- Don’t be afraid to ask follow-up questions if you need something clarified or they mention something that catches your interest, but keep the interview focused on your research and Mission Statement. Ask for spelling of terms you’re not familiar with so you can do more research on them later.
- Write down as much as you can so that you won’t constantly have to refer to your recording, which can quickly become a pain. If you feel yourself falling behind, start jotting down keyword. If nothing else, make sure to write down the time on the recording that you ask each question or places where you fall behind in your notetaking.
- Make sure you keep track of time and adhere to the agreed length of the interview to the best of your ability. If the two of you hit on something really interesting and are 100% comfortable extending the time, then do it! If you’re crunched for time, ask about e-mailing follow-up questions or setting up another interview.
- At the end of the interview, ask if there’s anything else they would recommend you look into, or just have anything else to add. For all you know, they might have been saving a great insight for a question you didn’t ask.
- Thank your source at the end of your interview as well, and let them know when to expect any follow up questions, making sure you give yourself a little bit of time to do some follow-up research as well.
- If you can, listen to the recording immediately after the interview to catch anything you missed. You can fast forward to your different timestamps and fill in some of the blanks in your notes.
You did it! You successfully prepped for and preformed an amazing interview! You have lots of new information you’re super excited to use and explore!
- Make sure to send your interviewee an e-mail thank you within 24 hours of the interview. You can tell them a little about how you’re going to use what you’ve learned, ask a few clarification question about their answers, and confirm the details of your next meeting if you have one. If you’re not planning on meeting again, ask if it would be okay for you to send them a few follow-up questions after you do a bit more researching.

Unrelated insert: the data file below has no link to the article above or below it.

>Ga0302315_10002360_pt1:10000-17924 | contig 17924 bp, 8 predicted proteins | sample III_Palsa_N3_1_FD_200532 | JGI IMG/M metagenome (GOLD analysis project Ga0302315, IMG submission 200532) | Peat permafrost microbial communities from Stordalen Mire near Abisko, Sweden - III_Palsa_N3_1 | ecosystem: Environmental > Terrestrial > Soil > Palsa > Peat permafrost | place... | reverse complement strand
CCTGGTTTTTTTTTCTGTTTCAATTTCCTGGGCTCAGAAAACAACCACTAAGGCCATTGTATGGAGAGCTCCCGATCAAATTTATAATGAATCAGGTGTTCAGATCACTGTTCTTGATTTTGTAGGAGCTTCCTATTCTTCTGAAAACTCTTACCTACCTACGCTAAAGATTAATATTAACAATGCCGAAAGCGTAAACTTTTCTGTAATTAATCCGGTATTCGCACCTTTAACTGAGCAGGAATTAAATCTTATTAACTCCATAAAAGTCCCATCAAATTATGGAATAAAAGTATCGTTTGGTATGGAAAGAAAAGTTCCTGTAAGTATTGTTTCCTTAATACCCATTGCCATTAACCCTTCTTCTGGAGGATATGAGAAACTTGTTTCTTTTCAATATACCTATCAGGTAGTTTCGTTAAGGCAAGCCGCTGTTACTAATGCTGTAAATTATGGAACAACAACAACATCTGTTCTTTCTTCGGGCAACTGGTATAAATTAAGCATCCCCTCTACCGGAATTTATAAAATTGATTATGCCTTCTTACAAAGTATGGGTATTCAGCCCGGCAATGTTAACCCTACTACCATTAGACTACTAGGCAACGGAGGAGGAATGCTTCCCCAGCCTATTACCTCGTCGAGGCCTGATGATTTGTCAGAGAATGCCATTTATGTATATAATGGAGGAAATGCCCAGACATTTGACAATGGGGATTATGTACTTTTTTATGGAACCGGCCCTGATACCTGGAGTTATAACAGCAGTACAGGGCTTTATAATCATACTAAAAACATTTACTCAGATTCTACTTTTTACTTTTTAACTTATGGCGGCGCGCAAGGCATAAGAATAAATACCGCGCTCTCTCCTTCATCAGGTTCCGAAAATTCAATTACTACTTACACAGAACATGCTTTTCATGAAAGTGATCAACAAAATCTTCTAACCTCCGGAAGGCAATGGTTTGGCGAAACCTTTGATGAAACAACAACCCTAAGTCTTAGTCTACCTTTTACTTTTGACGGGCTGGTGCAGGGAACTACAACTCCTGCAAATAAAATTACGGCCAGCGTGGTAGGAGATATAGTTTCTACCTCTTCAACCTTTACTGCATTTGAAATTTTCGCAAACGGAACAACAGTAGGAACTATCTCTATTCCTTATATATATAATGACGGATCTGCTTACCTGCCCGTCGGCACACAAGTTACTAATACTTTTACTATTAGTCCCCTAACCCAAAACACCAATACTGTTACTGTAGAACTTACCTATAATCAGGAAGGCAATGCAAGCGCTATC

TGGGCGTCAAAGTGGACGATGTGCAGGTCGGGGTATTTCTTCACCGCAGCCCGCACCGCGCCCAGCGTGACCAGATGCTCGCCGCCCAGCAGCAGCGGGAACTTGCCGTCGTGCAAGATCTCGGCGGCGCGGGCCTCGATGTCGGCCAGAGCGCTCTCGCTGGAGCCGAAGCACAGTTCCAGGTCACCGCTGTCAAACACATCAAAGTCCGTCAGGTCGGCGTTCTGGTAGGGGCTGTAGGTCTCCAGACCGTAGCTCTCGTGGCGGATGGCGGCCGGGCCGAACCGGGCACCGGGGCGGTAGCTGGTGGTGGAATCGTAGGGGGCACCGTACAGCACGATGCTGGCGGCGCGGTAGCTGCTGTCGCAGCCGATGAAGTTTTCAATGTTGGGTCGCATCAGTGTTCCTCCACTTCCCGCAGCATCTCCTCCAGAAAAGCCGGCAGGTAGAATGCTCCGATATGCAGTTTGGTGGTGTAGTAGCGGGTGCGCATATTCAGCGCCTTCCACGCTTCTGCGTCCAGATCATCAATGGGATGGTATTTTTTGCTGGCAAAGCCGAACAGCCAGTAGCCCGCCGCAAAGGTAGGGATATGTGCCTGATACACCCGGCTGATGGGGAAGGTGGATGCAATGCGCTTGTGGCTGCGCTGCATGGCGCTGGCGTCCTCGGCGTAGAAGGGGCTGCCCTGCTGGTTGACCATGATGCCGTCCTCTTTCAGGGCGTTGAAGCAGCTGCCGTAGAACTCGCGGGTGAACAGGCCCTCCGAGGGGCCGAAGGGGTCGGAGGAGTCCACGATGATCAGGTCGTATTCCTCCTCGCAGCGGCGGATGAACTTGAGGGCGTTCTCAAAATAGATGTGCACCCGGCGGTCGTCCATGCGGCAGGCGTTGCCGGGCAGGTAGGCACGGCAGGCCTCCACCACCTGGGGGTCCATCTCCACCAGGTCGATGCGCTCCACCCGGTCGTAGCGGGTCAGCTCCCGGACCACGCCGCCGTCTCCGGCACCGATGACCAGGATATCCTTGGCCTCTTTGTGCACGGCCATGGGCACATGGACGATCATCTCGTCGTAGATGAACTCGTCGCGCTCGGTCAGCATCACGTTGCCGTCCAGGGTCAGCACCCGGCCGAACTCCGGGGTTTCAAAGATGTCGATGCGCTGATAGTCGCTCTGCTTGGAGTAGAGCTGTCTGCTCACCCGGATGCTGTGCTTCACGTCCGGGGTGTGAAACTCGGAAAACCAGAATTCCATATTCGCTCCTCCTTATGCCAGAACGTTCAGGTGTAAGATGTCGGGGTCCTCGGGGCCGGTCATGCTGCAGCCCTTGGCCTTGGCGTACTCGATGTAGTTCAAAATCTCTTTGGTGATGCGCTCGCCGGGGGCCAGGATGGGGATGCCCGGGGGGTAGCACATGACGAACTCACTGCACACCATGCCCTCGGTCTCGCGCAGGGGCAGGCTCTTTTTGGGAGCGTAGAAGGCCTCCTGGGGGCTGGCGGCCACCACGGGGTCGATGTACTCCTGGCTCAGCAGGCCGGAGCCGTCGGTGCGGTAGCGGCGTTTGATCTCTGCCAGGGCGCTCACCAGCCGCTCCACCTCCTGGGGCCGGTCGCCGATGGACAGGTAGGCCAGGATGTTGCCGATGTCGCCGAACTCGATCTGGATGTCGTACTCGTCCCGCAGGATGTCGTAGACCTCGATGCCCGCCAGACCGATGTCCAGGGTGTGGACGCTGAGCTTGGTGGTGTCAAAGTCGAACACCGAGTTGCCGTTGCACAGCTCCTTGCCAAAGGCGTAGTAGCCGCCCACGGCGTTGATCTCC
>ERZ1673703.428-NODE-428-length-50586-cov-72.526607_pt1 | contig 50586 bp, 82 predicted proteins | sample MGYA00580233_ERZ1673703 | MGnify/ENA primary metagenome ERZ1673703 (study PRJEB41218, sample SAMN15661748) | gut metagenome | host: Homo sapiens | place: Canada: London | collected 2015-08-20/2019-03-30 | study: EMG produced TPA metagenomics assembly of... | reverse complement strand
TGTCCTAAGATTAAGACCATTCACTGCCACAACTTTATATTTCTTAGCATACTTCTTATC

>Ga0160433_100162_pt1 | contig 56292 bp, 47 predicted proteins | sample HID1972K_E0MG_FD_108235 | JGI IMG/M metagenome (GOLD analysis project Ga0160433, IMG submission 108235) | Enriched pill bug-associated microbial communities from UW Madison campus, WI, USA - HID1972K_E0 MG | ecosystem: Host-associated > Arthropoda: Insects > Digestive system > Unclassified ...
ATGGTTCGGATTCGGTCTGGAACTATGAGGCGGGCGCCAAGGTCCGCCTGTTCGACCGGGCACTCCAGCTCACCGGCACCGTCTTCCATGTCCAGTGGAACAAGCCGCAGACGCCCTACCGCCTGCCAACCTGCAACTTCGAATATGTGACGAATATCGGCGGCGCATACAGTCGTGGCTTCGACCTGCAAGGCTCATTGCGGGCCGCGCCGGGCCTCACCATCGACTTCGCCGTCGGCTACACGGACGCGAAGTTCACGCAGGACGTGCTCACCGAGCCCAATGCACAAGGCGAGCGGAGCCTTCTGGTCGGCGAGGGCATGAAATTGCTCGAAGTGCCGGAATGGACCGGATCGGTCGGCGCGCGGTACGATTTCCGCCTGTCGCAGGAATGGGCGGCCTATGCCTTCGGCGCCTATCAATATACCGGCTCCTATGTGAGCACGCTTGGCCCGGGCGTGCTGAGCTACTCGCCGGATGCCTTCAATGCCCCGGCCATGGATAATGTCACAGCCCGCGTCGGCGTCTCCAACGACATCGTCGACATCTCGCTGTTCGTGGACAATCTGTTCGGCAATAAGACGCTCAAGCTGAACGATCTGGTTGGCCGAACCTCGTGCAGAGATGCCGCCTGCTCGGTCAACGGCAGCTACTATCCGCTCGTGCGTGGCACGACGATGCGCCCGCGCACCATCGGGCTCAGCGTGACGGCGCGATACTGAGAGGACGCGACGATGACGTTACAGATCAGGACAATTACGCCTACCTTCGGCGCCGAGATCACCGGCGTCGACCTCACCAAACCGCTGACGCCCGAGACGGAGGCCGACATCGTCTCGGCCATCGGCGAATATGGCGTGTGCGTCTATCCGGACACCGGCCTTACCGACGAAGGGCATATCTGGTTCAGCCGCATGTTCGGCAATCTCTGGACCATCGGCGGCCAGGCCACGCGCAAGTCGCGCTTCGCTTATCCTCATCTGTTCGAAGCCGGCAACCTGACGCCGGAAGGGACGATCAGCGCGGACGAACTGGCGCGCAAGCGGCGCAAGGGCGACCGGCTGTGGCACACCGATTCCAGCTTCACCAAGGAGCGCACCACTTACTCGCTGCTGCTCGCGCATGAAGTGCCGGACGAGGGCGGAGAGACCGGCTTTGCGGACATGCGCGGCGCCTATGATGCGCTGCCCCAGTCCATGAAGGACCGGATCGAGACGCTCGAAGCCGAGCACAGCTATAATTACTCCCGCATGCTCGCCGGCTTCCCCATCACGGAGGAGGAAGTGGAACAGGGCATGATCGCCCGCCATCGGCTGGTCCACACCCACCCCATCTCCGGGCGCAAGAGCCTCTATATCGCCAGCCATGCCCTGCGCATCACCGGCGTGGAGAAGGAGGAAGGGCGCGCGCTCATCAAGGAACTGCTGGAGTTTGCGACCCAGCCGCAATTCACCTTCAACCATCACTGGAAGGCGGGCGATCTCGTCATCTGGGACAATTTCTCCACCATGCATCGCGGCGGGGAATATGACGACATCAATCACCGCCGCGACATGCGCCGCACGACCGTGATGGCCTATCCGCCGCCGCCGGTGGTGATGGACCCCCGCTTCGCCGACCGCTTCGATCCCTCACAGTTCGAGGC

- Make a back-up of your recording and save it to two different places. Type up your notes, and save them to two places as well. This way, even if something crashes, you’ll hopefully be able to save your information.
- Make a note somewhere you’ll refer back to about giving your source a thank you or special mention when the time comes to finally publish.
- Reflect on your interview and start writing up any follow up questions you might have, as well as brainstorming ways you could use the information in your story.
- Do some follow-up research, using your interviewee as a guideline. Make sure that you’re focusing on what you actually need to use in your novel, or else it might turn into procrastination for writing. You can’t say I didn’t warn you!
- If you still have questions after doing your follow-up research, and you think that your interviewee would be willing to answer, send them an e-mail. Just make sure it’s no more than 2-3 questions, and directly pertains to the information they shared in the interview.
Not only do you have a ton of new information you can use, but you also have some more motivation to get to the finish line: you went out of your way to talk to someone about this book.
If you do publish your book, make sure to include a thank you or special mention for your source, and to e-mail them the awesome news! Even if they don’t read your story, they will hopefully appreciate the gesture.
Links to More Information about Interviewing
30 Tips for Interviewing Like a Journalist from Spark Minute
Conducting Primary Research: Interviews from Purdue’s Online Writing Lab (Purdue OWL)
General Guidelines for Conducting Research Interviews from the Free Management Library
Don’t forget to pick up your Pre-Interview Worksheet!
Have you thought about going any research of your own? Let me know in the comments below!